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document
Yossef, M.F.M. (author)
Report on a physical scale model test in the Fluid Mechanics lab on the effect of groynes on the bed and sediment transport in rivers.
report 2003
document
Marchand, M. (author)
report 2003
document
Yossef, M.F.M. (author)
Groynes are structures constructed at an angle to the flow in order to deflect the flowing water away from critical zones. They are made of stone, gravel, rock, earth, or piles, beginning at the riverbank with a root and ending at the regulation line with a head. They serve to maintain a desirable channel for the purpose of flood control,...
report 2002
document
Sieben, A. (author)
In this report, some classical and new simplifications in mathematical and numerical models for river morphology are compared for conditions representing rivers in mountainous areas (high values of Froude numbers and relatively large values of sediment transport rates). Options for simplification are summarized based on time scale of hydrographs...
report 1996
document
Kranenburg, C. (author)
A derivation is presented of a general cross-section averaged model of longitudinal dispersion, which is based on the notion of the advection of tracer particles. Particle displacement length and particle travel time are conceived as stochastic variables, and a joint probability density function is introduced to arrive at an integral advection...
report 1996
document
Sieben, A. (author)
This report focusses on discontinuous behaviour of hydraulics and morphology in rivers. The varying widths, slopes and bed levels that can be observed in mountain rivers can induce rapid, or discontinuous changes at a short lengthscale. When present, these discontinuities have a major impact on changes in water and bed levels during floods. In...
report 1995
document
Sieben, A. (author)
The ability of describing and predicting hydraulic and morphological phenomena in mountain rivers is limited, partially due to the limits of deterministic approaches where stochastic effects in sediment supply and water inflow are extremely significant, and partially due to the very specific conditions that can be observed in mountain rivers,...
report 1994
document
Van Kuik, C.A. (author), Van Mazijk, A. (author)
In the one-dimensional 'Rhine Alarm Model' differences between the actual travel time of a pollution cloud, originating from an instantaneous release of an accidental spill, and the travel time, based on the flow velocity is represented by a lag coefficient. In the model this lag coefficient is defined by the relative difference between these...
report 1994
document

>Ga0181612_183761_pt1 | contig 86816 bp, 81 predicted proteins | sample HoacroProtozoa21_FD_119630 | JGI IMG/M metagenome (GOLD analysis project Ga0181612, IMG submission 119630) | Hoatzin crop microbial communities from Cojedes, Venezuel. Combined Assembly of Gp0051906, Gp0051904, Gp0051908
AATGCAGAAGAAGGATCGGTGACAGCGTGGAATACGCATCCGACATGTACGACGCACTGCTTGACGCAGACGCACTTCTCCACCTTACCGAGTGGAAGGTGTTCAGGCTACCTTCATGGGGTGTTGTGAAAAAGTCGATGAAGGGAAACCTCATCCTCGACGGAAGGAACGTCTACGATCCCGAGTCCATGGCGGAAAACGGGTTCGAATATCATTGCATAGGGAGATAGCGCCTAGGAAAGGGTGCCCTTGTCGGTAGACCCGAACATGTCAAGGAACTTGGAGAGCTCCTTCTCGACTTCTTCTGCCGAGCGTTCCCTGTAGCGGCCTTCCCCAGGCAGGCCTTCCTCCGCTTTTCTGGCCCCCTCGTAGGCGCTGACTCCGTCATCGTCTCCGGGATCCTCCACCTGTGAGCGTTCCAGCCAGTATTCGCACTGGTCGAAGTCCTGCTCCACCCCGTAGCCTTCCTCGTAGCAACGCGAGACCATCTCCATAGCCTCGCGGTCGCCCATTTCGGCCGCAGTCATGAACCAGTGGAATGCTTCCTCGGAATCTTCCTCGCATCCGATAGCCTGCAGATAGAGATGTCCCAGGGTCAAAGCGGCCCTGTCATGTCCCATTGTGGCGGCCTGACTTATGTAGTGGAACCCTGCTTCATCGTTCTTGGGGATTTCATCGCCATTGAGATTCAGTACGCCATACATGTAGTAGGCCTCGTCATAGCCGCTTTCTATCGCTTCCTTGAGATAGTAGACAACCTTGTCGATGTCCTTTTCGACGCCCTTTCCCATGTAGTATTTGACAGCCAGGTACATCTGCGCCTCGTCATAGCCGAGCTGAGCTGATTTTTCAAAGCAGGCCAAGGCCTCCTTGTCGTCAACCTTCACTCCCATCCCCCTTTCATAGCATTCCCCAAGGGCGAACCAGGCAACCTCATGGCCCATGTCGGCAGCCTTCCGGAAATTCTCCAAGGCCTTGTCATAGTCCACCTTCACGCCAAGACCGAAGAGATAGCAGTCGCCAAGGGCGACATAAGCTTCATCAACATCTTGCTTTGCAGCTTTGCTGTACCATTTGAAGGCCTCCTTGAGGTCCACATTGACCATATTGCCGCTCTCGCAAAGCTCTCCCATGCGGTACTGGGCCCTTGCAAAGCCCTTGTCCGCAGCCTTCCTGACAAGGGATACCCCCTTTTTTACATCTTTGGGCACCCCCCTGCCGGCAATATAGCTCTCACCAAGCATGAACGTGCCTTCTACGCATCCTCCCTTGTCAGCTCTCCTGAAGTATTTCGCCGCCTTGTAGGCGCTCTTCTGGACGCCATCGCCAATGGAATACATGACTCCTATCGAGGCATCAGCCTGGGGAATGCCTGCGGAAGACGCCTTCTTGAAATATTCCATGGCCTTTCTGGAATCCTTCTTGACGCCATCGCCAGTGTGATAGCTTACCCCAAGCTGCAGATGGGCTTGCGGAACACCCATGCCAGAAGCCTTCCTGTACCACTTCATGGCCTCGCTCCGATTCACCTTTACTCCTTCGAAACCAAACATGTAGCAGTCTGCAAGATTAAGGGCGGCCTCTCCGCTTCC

Sieben, J. (author)
Present knowledge on fluvial processes in mountain rivers should be expanded to enable the development of projects dealing with mountain rivers or mountain-river catchment areas. This study reviews research on hydraulic and morphological features of mountain rivers. A major characteristic of mountain rivers is the variability of the hydraulic...
report 1993
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De Vries, M. (author)
In Chapter 2 of this report an overview is given on fluvial processes involved in the modelling discussed. Chapter 3 is concerned with scale models, whilst Chapter 4 deals with numerical models. The main problems treated are, firstly, modelling of the water movement, followed by sediment transport and morphology. Attention is also given to the...
report 1993
document
Mosselman, E. (author)
A numerical two-dimensional model for river morphology is extended with bank erosion. The model is formulated in curvilinear coordinates. This allows the use of a boundary-fitted computational grid, suited for rivers with a curved centre-line and a non-uni form width. Dealing with non-homogeneous bank erodibility is shown to require a non...
report 1991
document
Crosato, A. (author)
A simple mathematical model for the simulation of river meandering processes is presented and analysed. The model is schematized as follows: computation of steady-state flow field and riverbed topography; and computation of bank erosion rate as a function of the near-bank hydraulic and morphological properties. The model is linear for the...
report 1990
document
Talmon, A.M. (author)
A two dimensional depth-averaged model for the concentration field of suspended sediment in river bend flow is formulated. Transport of suspended sediment in horizontal and vertical directions is modelled. Convection by the main and secondary flow and turbulent diffusion are incorporated. The model is capable of computing the exchange of...
report 1989
document
Mosselman, E. (author)
Bank erosion is incorporated in one-dimensional and two-dimensional horizontal models for river morphology. The banks are assumed to consist of a fraction of cohesive material, which becomes washload after being eroded, and a fraction of granular material, with the same properties as the material of the bed. The banks are taken to be eroded by...
report 1989
document
Ribberink, J.S. (author)
In Chapter I a derivation of the equations and an extension of the mathematical model will be carried out. The sediment-mixture is separated in a number of fractions - each with a representative grain size - and the equations describing the sediment-movement are split up for every fraction separately. In order to get some insight in the new...
report 1980
document
Van Bendegom, L. (author)
report 1974
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